Adventures in Toyland

Oscar oglers know that the Best Picture award has often left us with a why-on-earth feeling. Can we explain Rocky beating Taxi Driver, or Dances with Wolves getting more votes than Goodfellas, or Forrest Gump winning over Shawshank Redemption?

I know I can be disappointed again when I put my tuppence this year on Toy Story 3. But there's reason for hope - reason that can put the film buzzing lightyears ahead of competition. Say, how many films can pack - apart from humanoids - two dinosaurs, an octopus, a donkey, a pig, a dog, three-eyed green aliens and a strawberry-smelling teddy bear into a tight plot? The plot itself twists effortlessly from grown-up Andy's disused play cabinet, to a playpen ruled by fascist toys, to a terrifying rubbish dump and back. Our friends - Woody (inflected not only by Tom Hanks's voice, but his morals too), Buzz (also seen in a schizophrenic 'demo' mode), Jessie and their pals - are carted off to a daycare centre where every toy is not as huggable as they seem at first.

Rather than sinking more of the hookline into our friendly waters, let's see how the sharks - those fickle Oscar voters - might take to it. The voters minded of the Oscar Legacy need only look back at the series. Remember, the movie has also snatched a nomination in the 'best writing based on material previously produced' category. Some of this year's voters might have even played with a Buzz Lightyear model not long ago.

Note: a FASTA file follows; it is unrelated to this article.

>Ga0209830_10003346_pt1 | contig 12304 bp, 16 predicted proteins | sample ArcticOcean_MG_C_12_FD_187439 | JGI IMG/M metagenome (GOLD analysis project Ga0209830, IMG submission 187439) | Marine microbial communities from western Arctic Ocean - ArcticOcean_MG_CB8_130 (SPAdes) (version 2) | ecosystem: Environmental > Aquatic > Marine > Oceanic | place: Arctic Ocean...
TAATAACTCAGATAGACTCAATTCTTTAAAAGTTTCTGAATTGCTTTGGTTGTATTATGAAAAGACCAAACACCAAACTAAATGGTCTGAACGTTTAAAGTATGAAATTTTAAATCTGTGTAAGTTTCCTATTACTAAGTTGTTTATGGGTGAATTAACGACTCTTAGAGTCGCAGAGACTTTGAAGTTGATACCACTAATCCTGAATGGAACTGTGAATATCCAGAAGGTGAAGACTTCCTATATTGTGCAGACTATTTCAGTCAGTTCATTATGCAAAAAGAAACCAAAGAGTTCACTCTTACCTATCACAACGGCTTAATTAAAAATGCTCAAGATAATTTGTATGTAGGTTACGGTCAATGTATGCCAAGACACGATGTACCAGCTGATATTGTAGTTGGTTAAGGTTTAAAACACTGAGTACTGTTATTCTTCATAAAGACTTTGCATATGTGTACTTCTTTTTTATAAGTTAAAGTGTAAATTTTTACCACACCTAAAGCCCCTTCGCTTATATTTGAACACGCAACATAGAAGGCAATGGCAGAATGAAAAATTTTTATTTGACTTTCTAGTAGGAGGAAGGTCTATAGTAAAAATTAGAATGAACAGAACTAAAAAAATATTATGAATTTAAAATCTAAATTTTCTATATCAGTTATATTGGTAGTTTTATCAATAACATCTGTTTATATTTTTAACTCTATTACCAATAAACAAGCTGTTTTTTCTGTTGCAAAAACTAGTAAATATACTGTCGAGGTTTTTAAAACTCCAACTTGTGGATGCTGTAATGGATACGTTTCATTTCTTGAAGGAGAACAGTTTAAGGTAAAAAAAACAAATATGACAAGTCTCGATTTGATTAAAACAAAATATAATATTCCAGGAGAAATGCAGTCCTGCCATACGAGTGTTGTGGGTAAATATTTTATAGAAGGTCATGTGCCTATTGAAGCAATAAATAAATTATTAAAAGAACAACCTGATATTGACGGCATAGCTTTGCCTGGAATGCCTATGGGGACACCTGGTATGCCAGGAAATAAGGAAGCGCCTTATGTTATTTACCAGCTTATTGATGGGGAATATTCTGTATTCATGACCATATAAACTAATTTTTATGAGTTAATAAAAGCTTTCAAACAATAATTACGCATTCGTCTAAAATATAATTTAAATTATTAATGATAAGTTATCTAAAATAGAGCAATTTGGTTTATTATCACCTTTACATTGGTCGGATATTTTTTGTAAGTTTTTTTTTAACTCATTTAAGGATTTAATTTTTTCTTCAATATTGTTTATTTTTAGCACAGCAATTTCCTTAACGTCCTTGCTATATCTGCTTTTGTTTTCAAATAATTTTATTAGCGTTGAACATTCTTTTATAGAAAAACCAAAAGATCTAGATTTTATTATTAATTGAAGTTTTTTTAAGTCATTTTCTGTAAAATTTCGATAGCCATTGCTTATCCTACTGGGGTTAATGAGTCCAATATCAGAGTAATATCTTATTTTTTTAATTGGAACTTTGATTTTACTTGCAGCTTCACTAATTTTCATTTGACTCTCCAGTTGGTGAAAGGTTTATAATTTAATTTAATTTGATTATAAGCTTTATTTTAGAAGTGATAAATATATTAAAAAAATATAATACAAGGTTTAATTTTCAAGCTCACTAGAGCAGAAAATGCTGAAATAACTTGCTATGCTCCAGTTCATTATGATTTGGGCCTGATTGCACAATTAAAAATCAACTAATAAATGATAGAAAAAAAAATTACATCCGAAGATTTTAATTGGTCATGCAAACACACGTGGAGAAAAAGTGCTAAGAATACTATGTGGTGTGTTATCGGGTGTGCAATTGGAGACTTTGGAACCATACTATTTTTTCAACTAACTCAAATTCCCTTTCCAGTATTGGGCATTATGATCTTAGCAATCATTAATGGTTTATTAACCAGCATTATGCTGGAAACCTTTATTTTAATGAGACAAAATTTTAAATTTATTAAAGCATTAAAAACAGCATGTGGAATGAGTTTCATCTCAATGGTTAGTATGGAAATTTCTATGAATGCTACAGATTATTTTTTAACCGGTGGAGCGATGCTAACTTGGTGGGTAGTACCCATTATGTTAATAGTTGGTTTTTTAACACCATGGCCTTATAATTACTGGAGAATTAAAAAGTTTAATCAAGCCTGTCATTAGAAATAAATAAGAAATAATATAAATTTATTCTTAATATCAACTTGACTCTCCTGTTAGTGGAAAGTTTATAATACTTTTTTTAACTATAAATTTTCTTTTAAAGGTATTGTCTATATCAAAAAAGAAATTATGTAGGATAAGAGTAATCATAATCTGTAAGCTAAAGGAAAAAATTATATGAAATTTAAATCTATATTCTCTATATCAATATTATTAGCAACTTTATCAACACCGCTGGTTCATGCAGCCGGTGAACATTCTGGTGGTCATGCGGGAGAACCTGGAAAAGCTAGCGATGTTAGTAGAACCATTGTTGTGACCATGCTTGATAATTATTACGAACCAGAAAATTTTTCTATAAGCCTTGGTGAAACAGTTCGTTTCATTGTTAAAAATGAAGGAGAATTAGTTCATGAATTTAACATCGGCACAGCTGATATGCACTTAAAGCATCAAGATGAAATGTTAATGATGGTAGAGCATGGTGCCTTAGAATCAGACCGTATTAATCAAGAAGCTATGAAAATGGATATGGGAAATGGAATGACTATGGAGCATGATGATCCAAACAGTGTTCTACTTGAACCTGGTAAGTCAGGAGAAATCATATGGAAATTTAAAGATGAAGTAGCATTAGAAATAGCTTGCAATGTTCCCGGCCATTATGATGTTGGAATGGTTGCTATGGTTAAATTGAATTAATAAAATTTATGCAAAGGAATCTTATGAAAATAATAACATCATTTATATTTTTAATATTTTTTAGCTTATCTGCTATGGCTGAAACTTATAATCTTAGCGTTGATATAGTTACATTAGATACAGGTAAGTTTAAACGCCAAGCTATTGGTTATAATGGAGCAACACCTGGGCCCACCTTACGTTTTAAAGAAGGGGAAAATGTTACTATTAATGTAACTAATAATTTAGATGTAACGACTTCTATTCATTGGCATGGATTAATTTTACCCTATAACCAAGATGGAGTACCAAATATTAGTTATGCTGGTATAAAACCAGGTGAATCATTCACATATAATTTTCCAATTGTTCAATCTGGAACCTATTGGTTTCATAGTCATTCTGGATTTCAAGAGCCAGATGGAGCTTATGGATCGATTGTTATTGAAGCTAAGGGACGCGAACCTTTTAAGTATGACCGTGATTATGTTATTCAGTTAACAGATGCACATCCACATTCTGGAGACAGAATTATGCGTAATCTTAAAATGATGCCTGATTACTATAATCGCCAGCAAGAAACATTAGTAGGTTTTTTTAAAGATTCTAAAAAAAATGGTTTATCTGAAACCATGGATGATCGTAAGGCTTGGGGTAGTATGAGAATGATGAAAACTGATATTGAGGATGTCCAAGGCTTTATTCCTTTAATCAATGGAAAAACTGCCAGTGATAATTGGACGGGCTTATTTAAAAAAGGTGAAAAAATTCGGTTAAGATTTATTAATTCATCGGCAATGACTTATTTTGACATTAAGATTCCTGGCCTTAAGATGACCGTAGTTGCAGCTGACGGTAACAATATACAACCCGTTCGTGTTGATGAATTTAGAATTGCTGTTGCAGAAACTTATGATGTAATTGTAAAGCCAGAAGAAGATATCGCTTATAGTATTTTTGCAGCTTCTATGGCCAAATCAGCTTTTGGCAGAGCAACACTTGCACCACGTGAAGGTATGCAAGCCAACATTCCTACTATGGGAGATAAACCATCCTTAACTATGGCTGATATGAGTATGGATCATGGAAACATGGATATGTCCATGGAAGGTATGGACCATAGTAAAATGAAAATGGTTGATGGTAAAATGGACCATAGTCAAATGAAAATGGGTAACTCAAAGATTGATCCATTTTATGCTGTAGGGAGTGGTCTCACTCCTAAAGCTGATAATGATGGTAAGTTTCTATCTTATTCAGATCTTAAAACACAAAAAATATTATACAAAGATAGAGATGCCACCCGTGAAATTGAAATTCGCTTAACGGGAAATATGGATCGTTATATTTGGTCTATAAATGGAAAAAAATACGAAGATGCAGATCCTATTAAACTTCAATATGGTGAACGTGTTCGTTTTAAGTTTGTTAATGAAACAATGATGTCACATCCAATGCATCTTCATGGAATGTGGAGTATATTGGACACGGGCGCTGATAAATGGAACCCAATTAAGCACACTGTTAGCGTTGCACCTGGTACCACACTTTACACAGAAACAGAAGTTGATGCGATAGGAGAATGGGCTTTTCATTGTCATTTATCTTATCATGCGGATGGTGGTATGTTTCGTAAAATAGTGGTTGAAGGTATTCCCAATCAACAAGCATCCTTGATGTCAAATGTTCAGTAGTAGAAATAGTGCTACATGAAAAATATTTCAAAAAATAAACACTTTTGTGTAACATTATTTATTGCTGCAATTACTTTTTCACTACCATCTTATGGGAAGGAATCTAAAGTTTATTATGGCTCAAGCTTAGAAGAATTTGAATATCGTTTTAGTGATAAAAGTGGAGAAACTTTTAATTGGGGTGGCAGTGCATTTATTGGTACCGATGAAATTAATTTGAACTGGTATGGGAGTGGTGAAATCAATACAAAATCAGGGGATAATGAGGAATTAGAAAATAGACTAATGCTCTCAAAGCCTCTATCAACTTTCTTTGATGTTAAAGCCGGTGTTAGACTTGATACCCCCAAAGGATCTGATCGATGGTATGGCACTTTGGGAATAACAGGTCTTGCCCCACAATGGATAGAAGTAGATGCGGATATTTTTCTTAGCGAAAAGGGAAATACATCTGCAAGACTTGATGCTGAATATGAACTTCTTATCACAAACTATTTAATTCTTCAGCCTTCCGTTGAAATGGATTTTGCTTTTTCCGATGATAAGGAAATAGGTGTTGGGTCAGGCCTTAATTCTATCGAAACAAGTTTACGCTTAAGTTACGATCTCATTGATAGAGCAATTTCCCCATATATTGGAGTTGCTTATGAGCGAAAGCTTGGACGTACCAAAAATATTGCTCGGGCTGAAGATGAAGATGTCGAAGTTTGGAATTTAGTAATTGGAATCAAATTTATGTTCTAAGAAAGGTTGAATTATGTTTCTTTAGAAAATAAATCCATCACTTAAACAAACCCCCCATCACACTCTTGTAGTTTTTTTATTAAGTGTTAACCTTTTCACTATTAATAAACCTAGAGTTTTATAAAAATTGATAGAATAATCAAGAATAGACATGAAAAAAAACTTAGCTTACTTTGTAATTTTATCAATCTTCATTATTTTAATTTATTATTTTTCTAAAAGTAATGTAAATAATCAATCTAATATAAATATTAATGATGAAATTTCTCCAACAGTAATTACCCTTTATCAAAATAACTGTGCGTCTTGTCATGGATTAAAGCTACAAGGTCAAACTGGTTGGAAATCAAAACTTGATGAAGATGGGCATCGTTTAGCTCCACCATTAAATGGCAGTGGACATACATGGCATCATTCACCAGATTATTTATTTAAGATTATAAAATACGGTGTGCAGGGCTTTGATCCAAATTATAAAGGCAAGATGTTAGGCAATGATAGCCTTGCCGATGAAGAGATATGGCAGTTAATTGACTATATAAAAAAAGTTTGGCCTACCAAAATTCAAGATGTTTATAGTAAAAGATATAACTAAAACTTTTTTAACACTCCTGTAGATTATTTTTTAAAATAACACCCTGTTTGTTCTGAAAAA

Those tut-tuting over the animation should be easier swayed. Thanks to Pixar, TS3 makes the line between them toys and us humans so fluid that the difference between a crying Woody and his plasticky movie merchandise self is a blink. Never before would you have seen as funny a flamenco performance as when Buzz's settings are changed to a 'Spanish' mode.

Those worried of the tale's soul - and there are loads of them on the Academy voters' list - shouldn't worry at all. In another review, this could be made out to be a story of recycling. Not to forget a basic question the movie asks: if someone has cared for you for years (Andy, now a college-goer), should you run away from him or her just to have fun?

There was a eureka moment earlier this year when I thought How to Train Your Dragon was The One, despite its instructional title. It has a thrilling losers-can-be-winners plot, prickly humans and bristly dragons, and a lighting that's more sophisticated than in most humanoid features.

But then I watched Toy Story 3.


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